Pelley admits he was forced to rush resignation announcement as players react to CEO standing down

Bernie McGuire

Keith Pelley (Photo by David Cannon/Getty Images)

Bernie McGuire

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Outgoing European Tour Group CEO Keith Pelley admitted he was forced to rush the announcement that he was stepping down from his role due to the news leaking in Canada.

Pelley celebrated his 60th birthday Thursday in bizarre manner, first learning while competing on course in this week’s inaugural pro/amateur Dubai Invitational, that news of him quitting as head of the European Tour Group and taking up a role at Maple Leaf Sports & Entertainment (MLSE) had been unceremoniously leaked.

Pelley is returning to his home city of Toronto to take-up a similar role with the top Canadian sports organisation giant.


It put the Tour, where he’s been the head since May 2015, in somewhat damage control mode and Tour staff drafted a personal letter from Pelley to all the members of both European Tours, that was then emailed to members before the Tour confirmed Pelley’s resignation in a press statement early evening Irish time on Thursday.

In an eight-paragraph letter to the members (see hereunder), Pelley indicated it was his intention to formally advise members next Tuesday ahead of the Hero Dubai Desert Classic, and stating that news of his April 1st resignation and move to new employer Maple Leaf Sports & Entertainment, based in his home city of Toronto, being leaked had forced his hand.



Players have been reacting to Pelley’s shock announcement, including Rory McIlroy speaking to reporters in Dubai where he is competing at the inaugural Dubai Invitational.

“The journey the European Tour has been on for the last five or six years has been navigated really well by Keith,” said McIlroy.

“He’s played it really well. He was always able to see the bigger picture. Keith is a smart guy. People listen to him. Not everyone in golf is capable of that. He’s been great in that sense.

“We’ll be able to judge just how good he has been in maybe 18 months time, when we know how everything has fallen into place.”

Major winner and former world number one Justin Rose admitted that it came as something of a surprise, even if he fully understands why Pelley made the decision.

“I didn’t see it coming,” said Rose speaking with USA Today. “He’s Canadian and it gives him a chance to go home.

“Listen, you never know when these type of jobs come around but tough timing as well. There’s a lot to unpack and figure out at the moment. It would be nice if there was clarity before he’s leaving.

“Keith has always been a disruptor of the game in a good way. He’s always looked for angles, for ways to grow the game, he’s always thought a little bit differently than guys who have been in his position prior. I’ve always enjoyed his outlook and the way he swung for the fences, so-to speak.

“Crystal ball would have been great because there have been some opportunities the way golf has gone where the European Tour could have positioned itself in a different way and possibly strengthened the tour in the shorter term. I don’t know how this new arrangement with (private equity), for example, if it goes through, pertains to the European Tour. So maybe it still will be a good move for the European Tour.”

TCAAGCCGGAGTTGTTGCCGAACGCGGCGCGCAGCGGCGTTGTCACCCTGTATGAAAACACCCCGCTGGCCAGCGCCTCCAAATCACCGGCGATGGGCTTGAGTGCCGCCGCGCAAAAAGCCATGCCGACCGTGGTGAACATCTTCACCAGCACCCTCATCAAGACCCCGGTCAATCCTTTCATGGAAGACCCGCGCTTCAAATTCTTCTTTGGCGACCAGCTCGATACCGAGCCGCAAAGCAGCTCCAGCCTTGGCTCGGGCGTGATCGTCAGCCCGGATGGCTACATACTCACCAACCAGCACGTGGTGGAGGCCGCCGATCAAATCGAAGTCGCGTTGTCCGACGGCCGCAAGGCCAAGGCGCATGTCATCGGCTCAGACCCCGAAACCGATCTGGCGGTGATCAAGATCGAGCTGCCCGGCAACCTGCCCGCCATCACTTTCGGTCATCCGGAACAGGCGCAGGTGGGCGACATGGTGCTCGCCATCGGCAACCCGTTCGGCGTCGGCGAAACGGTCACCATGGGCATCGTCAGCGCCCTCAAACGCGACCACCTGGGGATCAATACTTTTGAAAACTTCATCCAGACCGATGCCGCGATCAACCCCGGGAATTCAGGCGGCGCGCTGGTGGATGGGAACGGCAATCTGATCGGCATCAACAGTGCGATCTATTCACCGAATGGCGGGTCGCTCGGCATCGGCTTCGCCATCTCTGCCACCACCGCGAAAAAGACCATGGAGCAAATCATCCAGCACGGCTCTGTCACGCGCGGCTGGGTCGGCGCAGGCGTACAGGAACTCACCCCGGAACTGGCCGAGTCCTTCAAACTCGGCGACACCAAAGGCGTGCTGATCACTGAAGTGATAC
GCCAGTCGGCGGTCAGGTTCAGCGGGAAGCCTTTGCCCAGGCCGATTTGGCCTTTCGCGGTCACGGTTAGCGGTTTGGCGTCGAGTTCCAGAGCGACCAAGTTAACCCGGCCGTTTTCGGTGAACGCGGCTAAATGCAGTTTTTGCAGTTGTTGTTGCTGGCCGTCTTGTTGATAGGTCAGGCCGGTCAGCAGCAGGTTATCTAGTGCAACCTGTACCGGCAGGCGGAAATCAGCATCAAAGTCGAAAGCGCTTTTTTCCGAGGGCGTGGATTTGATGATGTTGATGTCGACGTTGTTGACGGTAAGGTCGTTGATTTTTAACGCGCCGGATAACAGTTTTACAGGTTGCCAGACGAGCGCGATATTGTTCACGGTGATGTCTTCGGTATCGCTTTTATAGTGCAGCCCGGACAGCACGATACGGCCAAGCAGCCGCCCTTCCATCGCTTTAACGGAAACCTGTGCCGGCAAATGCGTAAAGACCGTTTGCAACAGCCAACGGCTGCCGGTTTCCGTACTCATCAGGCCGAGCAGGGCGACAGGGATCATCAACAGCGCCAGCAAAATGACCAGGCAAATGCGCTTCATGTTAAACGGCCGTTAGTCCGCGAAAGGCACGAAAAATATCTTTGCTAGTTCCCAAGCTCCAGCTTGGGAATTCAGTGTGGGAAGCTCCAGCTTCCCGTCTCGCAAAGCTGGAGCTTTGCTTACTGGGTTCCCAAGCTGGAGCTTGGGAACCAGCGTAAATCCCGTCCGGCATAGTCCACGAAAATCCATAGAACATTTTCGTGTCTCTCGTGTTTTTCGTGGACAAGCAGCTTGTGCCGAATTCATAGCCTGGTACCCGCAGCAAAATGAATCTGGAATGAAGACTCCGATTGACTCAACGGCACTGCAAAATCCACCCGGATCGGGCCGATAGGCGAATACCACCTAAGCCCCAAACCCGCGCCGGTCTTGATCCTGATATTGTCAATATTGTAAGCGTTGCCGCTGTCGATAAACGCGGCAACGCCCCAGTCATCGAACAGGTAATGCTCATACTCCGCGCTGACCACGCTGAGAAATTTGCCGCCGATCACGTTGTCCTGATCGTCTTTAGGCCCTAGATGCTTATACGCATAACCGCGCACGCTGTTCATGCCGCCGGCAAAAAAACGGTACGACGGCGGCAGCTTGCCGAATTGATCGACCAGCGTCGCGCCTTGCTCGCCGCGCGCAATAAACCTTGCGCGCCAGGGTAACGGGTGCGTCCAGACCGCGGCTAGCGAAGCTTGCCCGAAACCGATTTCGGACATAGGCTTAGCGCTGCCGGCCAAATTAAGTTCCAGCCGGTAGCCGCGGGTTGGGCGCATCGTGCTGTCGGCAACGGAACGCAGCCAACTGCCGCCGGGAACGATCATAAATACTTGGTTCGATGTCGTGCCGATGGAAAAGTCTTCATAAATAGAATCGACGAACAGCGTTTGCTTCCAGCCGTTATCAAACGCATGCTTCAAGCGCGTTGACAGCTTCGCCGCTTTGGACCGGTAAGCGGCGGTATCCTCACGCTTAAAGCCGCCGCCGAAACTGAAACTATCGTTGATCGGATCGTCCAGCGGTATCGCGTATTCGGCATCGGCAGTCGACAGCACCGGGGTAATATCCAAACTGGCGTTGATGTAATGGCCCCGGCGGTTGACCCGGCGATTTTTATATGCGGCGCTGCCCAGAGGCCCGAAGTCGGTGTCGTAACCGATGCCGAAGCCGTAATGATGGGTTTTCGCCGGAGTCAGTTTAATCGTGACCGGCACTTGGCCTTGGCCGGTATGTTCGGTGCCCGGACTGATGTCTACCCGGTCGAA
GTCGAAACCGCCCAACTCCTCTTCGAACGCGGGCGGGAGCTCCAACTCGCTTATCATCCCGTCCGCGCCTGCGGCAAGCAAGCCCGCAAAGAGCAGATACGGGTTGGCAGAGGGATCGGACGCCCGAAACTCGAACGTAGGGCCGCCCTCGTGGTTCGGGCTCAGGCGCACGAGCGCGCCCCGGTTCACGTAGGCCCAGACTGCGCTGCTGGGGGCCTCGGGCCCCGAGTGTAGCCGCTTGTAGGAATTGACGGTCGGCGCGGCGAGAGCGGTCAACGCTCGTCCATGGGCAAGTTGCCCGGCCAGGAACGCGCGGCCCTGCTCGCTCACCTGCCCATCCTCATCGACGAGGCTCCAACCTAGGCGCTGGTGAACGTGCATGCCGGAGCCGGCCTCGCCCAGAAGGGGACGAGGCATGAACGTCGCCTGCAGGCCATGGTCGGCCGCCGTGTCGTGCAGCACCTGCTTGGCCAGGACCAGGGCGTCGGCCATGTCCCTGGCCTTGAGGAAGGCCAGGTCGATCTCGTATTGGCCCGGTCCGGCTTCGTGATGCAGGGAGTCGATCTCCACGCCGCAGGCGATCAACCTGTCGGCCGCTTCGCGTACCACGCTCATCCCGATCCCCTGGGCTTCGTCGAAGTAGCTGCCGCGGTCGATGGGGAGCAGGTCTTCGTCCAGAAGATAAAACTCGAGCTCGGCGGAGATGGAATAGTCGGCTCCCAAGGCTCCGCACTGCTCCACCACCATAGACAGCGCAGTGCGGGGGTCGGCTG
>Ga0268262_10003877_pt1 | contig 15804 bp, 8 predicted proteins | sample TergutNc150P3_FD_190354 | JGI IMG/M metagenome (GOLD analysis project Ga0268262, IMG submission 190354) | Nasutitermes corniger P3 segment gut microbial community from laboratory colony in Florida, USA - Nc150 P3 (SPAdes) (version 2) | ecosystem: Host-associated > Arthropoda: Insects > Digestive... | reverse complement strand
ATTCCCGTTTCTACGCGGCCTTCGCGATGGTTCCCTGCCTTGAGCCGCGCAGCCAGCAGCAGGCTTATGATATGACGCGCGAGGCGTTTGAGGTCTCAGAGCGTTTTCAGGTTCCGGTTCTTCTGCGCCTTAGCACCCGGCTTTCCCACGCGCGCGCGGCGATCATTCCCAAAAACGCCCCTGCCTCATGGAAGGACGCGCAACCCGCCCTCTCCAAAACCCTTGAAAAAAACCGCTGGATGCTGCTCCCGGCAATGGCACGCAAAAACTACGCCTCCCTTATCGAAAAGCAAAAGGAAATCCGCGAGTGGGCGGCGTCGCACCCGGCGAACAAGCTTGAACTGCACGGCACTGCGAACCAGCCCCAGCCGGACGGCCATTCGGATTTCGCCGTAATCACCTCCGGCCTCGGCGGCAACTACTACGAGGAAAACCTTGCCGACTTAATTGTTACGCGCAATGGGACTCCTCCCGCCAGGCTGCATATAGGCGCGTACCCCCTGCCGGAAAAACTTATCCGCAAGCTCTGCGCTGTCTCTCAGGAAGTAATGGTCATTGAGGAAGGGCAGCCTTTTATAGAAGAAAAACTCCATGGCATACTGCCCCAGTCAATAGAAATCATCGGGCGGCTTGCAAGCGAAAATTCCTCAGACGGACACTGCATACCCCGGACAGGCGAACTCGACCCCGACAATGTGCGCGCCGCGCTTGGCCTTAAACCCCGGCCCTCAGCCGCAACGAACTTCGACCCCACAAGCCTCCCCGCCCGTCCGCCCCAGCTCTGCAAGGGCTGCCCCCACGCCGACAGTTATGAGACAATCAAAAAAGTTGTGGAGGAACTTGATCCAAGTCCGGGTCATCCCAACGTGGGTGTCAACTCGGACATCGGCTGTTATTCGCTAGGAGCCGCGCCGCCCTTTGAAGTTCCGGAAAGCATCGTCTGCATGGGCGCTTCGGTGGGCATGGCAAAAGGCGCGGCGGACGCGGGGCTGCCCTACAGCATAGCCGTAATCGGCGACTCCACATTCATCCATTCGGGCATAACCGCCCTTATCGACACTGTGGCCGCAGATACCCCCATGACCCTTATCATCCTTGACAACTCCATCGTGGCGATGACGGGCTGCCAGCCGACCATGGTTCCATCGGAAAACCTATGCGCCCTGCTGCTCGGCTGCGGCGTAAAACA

Nevertheless, Rose feels that the DP World Tour will be in good hands with Guy Kinnings taking over from Pelley in April.

“Guy’s a lovely guy to be around. He plays the agent card really well, he knows what he is. He’s comfortable wearing a little pink.

“He looks like he has been poised for a big job either with the PGA Tour and DP World Tour. Ever since the alliance I always figured he was in line for a top job with one of the tours so this doesn’t surprise me.”

Matt Fitzpatrick wasn’t quite as complimentary as fellow major winners and Ryder Cup team members McIlroy and Rose.

“Very good for Keith,” Fitzpatrick told USA Today, before going on to add that Pelley’s legacy would “probably [be] giving away the 10 best players for Europe to the PGA Tour.”

“It’s his choice”, said Scot Robert MacIntyre. “I’m a golfer, I don’t get into the details of the running of golf tours. I’m a member, I play golf for a living. These guys are far more intelligent than I am to run tours. I got along with him great and will always have his number to pick up the phone.

“He got me to the PGA Tour, didn’t he? I think the way the world of golf is going it’s going to be a world tour. He’s given me a pathway to achieve dreams I’ve always wanted to achieve. Good luck to him.”

Alex Noren hailed Pelley as a forward-thinking visionary whose introduction of the Rolex Series events was a major step in the right direction for the European Tour.

“It’s a very different climate in the world of golf than when he started,” said Noren to USA Today.

“I don’t know what the best future for all the tours is going to be. I’m happy that we have a lot of good tournaments in Europe. I just wish we could combine the tours a little bit more and get FedEx Cup points for a few more DP World Tour events so it would make sense for more guys on the PGA Tour to play both tours. I think it would benefit both tours.

“Keith was very forward-thinking and he tried to compete with the U.S. tour. Bringing those Rolex events was huge. I just think moving forward we could combine them more and as a European I’d love that.”

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